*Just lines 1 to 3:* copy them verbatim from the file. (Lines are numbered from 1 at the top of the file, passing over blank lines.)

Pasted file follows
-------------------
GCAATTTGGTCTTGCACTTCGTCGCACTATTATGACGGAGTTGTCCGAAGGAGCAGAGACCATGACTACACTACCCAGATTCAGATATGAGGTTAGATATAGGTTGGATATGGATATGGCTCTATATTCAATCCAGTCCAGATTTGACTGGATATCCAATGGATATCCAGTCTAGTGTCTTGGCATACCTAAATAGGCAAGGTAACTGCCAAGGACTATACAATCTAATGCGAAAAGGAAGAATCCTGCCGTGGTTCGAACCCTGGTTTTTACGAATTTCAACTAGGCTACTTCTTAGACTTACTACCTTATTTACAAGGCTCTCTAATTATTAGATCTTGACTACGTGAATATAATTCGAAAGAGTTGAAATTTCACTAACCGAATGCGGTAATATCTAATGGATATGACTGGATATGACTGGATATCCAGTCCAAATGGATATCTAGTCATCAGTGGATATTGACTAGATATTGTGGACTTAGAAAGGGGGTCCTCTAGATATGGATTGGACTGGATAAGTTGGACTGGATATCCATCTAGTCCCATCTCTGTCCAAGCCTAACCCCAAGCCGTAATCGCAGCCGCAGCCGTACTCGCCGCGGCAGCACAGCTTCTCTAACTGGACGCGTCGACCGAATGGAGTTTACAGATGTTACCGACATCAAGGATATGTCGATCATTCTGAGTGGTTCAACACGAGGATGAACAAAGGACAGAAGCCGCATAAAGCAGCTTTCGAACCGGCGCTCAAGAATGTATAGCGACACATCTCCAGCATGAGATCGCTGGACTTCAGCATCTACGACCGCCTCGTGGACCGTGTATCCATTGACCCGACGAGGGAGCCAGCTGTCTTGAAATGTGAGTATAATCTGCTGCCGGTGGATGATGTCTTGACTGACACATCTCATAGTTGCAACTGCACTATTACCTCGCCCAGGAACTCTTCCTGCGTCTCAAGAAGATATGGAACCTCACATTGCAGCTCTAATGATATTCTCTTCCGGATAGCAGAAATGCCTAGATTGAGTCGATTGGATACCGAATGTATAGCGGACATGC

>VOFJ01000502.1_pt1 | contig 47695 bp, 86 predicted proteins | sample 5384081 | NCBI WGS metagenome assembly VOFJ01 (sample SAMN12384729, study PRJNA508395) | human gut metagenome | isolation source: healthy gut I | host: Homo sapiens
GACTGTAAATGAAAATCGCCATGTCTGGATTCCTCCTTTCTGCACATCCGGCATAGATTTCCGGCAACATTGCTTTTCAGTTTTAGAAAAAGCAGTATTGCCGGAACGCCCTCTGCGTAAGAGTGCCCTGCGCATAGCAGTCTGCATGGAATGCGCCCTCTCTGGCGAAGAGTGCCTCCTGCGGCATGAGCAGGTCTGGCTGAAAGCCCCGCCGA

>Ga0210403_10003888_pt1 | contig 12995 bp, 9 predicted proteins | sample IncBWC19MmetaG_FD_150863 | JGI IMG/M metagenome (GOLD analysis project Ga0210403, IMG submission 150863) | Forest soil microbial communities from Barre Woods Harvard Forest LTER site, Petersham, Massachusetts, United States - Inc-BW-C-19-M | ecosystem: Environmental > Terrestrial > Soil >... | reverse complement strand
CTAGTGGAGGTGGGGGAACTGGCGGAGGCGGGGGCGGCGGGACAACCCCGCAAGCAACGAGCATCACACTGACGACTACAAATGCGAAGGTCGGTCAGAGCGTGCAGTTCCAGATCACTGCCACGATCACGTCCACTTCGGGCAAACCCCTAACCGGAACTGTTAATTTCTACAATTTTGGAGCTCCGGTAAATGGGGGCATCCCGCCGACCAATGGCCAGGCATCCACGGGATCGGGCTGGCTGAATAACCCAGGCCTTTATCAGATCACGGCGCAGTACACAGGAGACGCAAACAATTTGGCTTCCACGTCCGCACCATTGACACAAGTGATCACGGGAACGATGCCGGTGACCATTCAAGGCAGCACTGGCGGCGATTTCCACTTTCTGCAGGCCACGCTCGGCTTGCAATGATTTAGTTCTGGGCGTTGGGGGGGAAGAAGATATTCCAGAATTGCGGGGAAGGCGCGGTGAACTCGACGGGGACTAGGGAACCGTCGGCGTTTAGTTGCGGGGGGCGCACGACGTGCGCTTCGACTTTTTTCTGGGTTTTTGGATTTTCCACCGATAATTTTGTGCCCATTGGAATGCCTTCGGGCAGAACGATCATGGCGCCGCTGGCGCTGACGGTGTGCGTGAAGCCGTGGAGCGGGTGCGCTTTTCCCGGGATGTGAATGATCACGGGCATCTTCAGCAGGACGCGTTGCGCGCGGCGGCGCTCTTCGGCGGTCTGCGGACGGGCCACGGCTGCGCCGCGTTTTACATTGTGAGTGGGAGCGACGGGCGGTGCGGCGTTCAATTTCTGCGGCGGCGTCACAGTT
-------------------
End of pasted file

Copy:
GCAATTTGGTCTTGCACTTCGTCGCACTATTATGACGGAGTTGTCCGAAGGAGCAGAGACCATGACTACACTACCCAGATTCAGATATGAGGTTAGATATAGGTTGGATATGGATATGGCTCTATATTCAATCCAGTCCAGATTTGACTGGATATCCAATGGATATCCAGTCTAGTGTCTTGGCATACCTAAATAGGCAAGGTAACTGCCAAGGACTATACAATCTAATGCGAAAAGGAAGAATCCTGCCGTGGTTCGAACCCTGGTTTTTACGAATTTCAACTAGGCTACTTCTTAGACTTACTACCTTATTTACAAGGCTCTCTAATTATTAGATCTTGACTACGTGAATATAATTCGAAAGAGTTGAAATTTCACTAACCGAATGCGGTAATATCTAATGGATATGACTGGATATGACTGGATATCCAGTCCAAATGGATATCTAGTCATCAGTGGATATTGACTAGATATTGTGGACTTAGAAAGGGGGTCCTCTAGATATGGATTGGACTGGATAAGTTGGACTGGATATCCATCTAGTCCCATCTCTGTCCAAGCCTAACCCCAAGCCGTAATCGCAGCCGCAGCCGTACTCGCCGCGGCAGCACAGCTTCTCTAACTGGACGCGTCGACCGAATGGAGTTTACAGATGTTACCGACATCAAGGATATGTCGATCATTCTGAGTGGTTCAACACGAGGATGAACAAAGGACAGAAGCCGCATAAAGCAGCTTTCGAACCGGCGCTCAAGAATGTATAGCGACACATCTCCAGCATGAGATCGCTGGACTTCAGCATCTACGACCGCCTCGTGGACCGTGTATCCATTGACCCGACGAGGGAGCCAGCTGTCTTGAAATGTGAGTATAATCTGCTGCCGGTGGATGATGTCTTGACTGACACATCTCATAGTTGCAACTGCACTATTACCTCGCCCAGGAACTCTTCCTGCGTCTCAAGAAGATATGGAACCTCACATTGCAGCTCTAATGATATTCTCTTCCGGATAGCAGAAATGCCTAGATTGAGTCGATTGGATACCGAATGTATAGCGGACATGC

>VOFJ01000502.1_pt1 | contig 47695 bp, 86 predicted proteins | sample 5384081 | NCBI WGS metagenome assembly VOFJ01 (sample SAMN12384729, study PRJNA508395) | human gut metagenome | isolation source: healthy gut I | host: Homo sapiens
GACTGTAAATGAAAATCGCCATGTCTGGATTCCTCCTTTCTGCACATCCGGCATAGATTTCCGGCAACATTGCTTTTCAGTTTTAGAAAAAGCAGTATTGCCGGAACGCCCTCTGCGTAAGAGTGCCCTGCGCATAGCAGTCTGCATGGAATGCGCCCTCTCTGGCGAAGAGTGCCTCCTGCGGCATGAGCAGGTCTGGCTGAAAGCCCCGCCGA